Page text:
5. Despite the receipt of this substantial amount of money, by 2003 Mrs. Harb's finances were again in a parlous condition. She insisted that the King had promised to maintain her in a comfortable and dignified style of life and that she continued to have a claim upon him. Accordingly, she approached him through her solicitors and sought to engage his sympathy and to persuade him to pay her £12 million in full and final settlement of her claims. Having failed by that means to persuade the King to provide further financial support, on 7th May 2003 Mrs. Harb made an affidavit for the purposes of an application to the High Court under section 27 of the Matrimonial Causes Act 1973. The affidavit contained a detailed description of her relationship with the King, including matters of an intensely personal nature relating to his use of drugs and her termination of several pregnancies. A copy of that affidavit was sent to the King by her solicitors under cover of a letter of the same date.

  6. In June 2003 Mrs. Harb learnt through Mr. Martini that the Prince would be staying in London later that month. She said that she made an appointment with his secretary to see him on the morning of 19th June at the Dorchester Hotel where he was staying, but that when she arrived the Prince was unavailable and she was told to return in the evening. She said that she and a close friend, Mrs. Hama Mustafa-Hasan, had returned to the Dorchester that evening at about 6.00 pm, where they waited in the lobby for an opportunity to speak to the Prince. It was Mrs. Harb's case that when he entered the hotel in the early hours of 20th June she approached him and engaged him in conversation, in the course of which he agreed that, if she withdrew her allegations against the King, he would pay her £12 million and arrange for the properties to be transferred to her. The Prince, however, denied that any conversation of that kind had taken place. He said that Mrs. Harb had accosted him as he passed through the lobby on the way to his car, that he had not paused to speak to her and that the whole encounter had lasted no more than a minute. He said that he had told her that he would not speak to his father again on her behalf until she had withdrawn her lies about him. He then left the hotel.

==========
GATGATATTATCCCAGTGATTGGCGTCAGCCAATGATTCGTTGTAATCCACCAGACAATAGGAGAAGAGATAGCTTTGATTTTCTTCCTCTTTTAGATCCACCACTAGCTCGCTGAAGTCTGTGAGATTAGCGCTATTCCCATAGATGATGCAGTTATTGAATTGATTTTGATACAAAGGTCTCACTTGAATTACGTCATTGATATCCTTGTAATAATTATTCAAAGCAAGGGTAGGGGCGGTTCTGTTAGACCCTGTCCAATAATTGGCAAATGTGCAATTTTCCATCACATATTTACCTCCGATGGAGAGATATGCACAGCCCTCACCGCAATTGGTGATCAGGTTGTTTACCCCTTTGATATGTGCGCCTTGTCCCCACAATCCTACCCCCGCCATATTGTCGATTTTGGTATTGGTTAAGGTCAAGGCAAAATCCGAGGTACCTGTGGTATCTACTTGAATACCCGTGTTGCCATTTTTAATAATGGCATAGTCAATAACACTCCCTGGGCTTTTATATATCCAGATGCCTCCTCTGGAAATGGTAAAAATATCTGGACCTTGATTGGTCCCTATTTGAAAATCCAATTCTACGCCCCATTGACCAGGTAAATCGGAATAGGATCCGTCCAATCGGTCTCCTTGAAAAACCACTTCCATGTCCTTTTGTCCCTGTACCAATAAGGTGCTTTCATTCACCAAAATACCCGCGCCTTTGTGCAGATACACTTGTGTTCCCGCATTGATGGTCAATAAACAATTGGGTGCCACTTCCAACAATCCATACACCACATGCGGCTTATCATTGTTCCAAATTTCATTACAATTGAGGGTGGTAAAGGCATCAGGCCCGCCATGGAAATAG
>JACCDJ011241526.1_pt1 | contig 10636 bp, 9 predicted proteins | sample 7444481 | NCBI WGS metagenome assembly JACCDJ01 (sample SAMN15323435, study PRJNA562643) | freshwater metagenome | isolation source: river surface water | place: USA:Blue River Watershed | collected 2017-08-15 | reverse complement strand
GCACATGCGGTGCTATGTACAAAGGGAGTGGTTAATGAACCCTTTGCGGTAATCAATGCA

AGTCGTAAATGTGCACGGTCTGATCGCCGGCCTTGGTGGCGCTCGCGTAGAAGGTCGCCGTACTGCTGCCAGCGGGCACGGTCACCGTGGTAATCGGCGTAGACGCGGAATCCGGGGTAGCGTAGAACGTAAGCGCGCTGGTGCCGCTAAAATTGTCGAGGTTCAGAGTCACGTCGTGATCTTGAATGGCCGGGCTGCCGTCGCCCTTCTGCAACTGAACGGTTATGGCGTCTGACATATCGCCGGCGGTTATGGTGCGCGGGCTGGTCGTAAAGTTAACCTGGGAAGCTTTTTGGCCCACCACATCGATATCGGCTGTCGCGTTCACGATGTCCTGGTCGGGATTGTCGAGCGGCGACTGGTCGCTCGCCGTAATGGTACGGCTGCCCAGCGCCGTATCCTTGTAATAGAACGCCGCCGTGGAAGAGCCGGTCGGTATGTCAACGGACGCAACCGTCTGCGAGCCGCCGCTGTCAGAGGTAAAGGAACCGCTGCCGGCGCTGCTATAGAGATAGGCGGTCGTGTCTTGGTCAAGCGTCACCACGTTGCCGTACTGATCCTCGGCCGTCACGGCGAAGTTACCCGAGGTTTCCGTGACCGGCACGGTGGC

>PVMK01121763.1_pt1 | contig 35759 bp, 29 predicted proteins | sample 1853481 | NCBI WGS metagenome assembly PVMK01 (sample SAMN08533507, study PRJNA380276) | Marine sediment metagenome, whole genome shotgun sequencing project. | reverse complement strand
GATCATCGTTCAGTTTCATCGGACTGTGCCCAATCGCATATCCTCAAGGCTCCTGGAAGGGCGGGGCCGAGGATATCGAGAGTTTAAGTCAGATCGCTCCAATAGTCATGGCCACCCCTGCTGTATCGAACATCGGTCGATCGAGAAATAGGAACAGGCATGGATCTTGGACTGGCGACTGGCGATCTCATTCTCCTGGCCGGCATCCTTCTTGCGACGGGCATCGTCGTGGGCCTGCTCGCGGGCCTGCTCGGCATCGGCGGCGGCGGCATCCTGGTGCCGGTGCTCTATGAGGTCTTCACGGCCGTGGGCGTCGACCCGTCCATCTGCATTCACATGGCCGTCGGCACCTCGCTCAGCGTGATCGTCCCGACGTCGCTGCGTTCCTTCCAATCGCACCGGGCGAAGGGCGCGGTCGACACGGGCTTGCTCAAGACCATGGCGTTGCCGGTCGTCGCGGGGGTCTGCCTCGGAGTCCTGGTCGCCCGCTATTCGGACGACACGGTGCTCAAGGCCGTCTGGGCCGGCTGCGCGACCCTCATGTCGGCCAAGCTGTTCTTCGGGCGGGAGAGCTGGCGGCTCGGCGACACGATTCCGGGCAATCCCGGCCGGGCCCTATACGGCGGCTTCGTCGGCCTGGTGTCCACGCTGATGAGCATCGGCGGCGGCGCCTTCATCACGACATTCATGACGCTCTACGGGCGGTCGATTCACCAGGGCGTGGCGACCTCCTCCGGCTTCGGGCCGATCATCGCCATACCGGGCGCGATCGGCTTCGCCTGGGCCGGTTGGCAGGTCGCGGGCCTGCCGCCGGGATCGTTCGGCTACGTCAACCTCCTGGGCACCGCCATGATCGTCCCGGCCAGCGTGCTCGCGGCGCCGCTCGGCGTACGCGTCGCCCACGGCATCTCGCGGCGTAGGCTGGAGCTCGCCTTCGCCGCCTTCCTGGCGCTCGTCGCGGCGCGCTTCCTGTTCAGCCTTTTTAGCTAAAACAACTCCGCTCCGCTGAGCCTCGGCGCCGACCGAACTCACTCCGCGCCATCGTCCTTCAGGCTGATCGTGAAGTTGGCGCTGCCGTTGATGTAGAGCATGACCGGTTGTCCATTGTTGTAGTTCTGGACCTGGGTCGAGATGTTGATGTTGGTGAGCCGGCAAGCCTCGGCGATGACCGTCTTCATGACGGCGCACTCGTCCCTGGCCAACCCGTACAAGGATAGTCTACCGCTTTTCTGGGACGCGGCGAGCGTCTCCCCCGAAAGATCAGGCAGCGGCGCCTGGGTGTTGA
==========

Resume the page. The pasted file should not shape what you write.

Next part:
7. What is not in dispute, however, is that on the morning of 20th June 2003 Mrs. Harb went to see her lawyers, Mr. Philip Marshall and Mrs. Sara Simon, accompanied by Mrs. Mustafa-Hasan. She told them that she had made an oral agreement with the Prince the night before by which she was to retract the comments in her affidavit about the King's drug-taking and in return she would receive £12 million and the properties. She said that it had also been agreed that the lawyers would provide independent confirmation that they would not divulge any information that she had given to them about her relationship with the King. At Mrs. Harb's request, Mr. Marshall prepared documents to give effect to the agreement. These comprised a formal contract for signature by Mrs. Harb and the Prince, a statutory declaration for execution by Mrs. Harb and confidentiality letters to be signed by Mrs. Simon and himself. In her statutory declaration Mrs. Harb said that upon reflection she had been wrong to make ``certain allegations'' against the King and in particular to suggest that he had become addicted to illegal drugs. She said that she wished to apologise unreservedly for the fact that she had falsely accused His Majesty of misconduct and misbehaviour that she now accepted was untrue.